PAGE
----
It’s easier, legally speaking, for two people to become a couple, compared to a couple breaking apart in a divorce. Whatever the circumstances leading up to the split, even under the best of circumstances, there’s always emotional pain—even some lingering feelings of regret, uncertainty or heartache.
Some use this pain as a way to say “never again” to future legal unions. Others try to be more selective in choosing future spouses. The big question is what kind of relationship you’ll now have with your ex. This is easier said than done, especially if one was the wronged party.
But circumstances may come up where you’ll be encouraged to call a truce and appear unified. For instance, sharing joint custody will require mutual decision-making, or potentially attending parent-teacher conferences together.
Some experts say the boundaries can go even further and exes serve useful roles, while others say the break needs to be clean and swift otherwise it may prevent either person from moving on. Here are some ways we suggest to keep things civil and promote an amicable relationship between you and your ex.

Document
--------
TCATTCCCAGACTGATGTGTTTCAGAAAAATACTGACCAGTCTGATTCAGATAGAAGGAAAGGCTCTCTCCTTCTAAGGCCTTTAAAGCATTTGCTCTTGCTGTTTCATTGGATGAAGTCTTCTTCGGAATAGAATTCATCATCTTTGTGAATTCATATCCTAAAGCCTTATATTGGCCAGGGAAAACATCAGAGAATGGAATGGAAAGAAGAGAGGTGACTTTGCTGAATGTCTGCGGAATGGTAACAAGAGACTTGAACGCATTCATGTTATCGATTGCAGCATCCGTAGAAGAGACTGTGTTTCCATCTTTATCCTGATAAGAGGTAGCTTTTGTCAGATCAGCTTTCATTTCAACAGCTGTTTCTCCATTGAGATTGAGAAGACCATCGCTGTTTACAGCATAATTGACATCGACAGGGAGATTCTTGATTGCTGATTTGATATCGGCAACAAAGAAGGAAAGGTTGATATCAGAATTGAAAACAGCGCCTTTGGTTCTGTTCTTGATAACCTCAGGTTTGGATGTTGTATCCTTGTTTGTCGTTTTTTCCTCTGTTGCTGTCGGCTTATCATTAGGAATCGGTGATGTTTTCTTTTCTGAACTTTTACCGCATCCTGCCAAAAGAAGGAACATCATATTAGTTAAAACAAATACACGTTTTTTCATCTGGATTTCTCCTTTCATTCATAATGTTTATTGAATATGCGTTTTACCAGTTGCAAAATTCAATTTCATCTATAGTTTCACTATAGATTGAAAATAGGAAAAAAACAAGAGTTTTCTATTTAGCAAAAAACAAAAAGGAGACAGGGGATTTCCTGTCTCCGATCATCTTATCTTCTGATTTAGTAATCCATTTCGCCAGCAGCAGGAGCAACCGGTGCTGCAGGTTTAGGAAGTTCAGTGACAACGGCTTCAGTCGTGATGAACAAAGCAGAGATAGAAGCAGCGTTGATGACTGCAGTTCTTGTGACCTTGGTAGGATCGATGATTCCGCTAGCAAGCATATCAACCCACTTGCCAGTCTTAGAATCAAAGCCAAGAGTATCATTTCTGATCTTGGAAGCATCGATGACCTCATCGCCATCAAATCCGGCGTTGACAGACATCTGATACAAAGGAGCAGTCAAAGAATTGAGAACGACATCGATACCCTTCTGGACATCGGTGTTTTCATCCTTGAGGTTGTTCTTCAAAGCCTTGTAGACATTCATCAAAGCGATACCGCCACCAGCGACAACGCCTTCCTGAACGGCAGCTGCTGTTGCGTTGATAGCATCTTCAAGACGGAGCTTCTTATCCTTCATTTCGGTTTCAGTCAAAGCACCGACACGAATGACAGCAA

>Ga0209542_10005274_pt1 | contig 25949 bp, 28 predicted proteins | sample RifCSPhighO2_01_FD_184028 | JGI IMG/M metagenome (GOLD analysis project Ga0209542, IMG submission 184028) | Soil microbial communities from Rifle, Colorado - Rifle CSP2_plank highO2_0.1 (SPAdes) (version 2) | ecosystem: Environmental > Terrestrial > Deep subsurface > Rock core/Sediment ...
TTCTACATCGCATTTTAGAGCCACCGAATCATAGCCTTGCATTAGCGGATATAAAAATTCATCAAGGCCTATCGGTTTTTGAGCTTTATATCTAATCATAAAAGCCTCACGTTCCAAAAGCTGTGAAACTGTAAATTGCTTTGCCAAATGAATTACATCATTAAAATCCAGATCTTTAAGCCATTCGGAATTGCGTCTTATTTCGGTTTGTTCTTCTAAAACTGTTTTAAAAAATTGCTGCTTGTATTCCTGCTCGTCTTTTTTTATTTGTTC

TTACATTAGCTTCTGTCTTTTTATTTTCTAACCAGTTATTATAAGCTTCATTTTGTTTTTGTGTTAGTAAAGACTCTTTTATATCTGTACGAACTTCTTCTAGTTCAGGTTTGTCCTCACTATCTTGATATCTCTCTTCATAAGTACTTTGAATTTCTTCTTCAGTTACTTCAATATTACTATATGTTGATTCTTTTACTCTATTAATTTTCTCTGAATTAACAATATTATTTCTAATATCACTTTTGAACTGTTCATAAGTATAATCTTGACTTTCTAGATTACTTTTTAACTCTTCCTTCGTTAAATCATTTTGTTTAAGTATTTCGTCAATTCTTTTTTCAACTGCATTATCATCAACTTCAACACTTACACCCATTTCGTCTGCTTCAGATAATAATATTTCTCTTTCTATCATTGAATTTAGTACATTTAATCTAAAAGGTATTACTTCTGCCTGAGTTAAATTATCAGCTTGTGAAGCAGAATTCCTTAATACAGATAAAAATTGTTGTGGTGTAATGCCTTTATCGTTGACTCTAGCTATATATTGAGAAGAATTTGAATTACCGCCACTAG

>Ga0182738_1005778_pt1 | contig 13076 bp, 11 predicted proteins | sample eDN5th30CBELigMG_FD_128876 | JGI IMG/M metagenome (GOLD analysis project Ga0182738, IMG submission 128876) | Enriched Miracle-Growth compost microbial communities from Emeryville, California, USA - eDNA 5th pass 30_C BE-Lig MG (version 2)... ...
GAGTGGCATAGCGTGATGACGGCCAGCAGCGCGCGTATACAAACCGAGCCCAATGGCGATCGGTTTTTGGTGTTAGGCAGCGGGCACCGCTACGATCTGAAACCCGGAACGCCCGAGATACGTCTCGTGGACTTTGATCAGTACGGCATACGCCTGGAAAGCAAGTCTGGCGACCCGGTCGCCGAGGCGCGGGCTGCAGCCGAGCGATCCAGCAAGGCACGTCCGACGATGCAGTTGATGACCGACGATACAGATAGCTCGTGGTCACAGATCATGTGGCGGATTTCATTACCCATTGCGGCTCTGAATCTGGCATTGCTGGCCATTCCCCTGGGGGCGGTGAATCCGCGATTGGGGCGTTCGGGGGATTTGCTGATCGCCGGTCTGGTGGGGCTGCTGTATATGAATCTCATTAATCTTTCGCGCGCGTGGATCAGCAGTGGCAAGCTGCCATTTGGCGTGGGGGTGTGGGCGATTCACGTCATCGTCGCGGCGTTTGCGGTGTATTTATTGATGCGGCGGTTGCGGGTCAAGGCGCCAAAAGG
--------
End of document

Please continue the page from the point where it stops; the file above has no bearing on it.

Do: Get honest advice. Who better to give you a reality check than someone who knows you well and can “tell it like is.”
Do: Plan for your children’s future. Sharing joint-decision making will require collaboration on costs, discipline, and scheduling of school events.
Don’t: Be a buddy. Inviting them to social gatherings may be confusing to them and your peers—even though people will likely remark how nicely things are going.
Don’t: Discuss romance. If they’re still tender, they may not be delighted to learn that you found someone new. They also won’t want to hear about romantic failures.
Keep in mind individual circumstances may vary, and time can heal many wounds. I do hope these tips are helpful to you in your new family dynamic. If you or a loved one are in need of a fresh start, our legal team is here for you. Contact us at 888-228-1098 to schedule a confidential consultation today.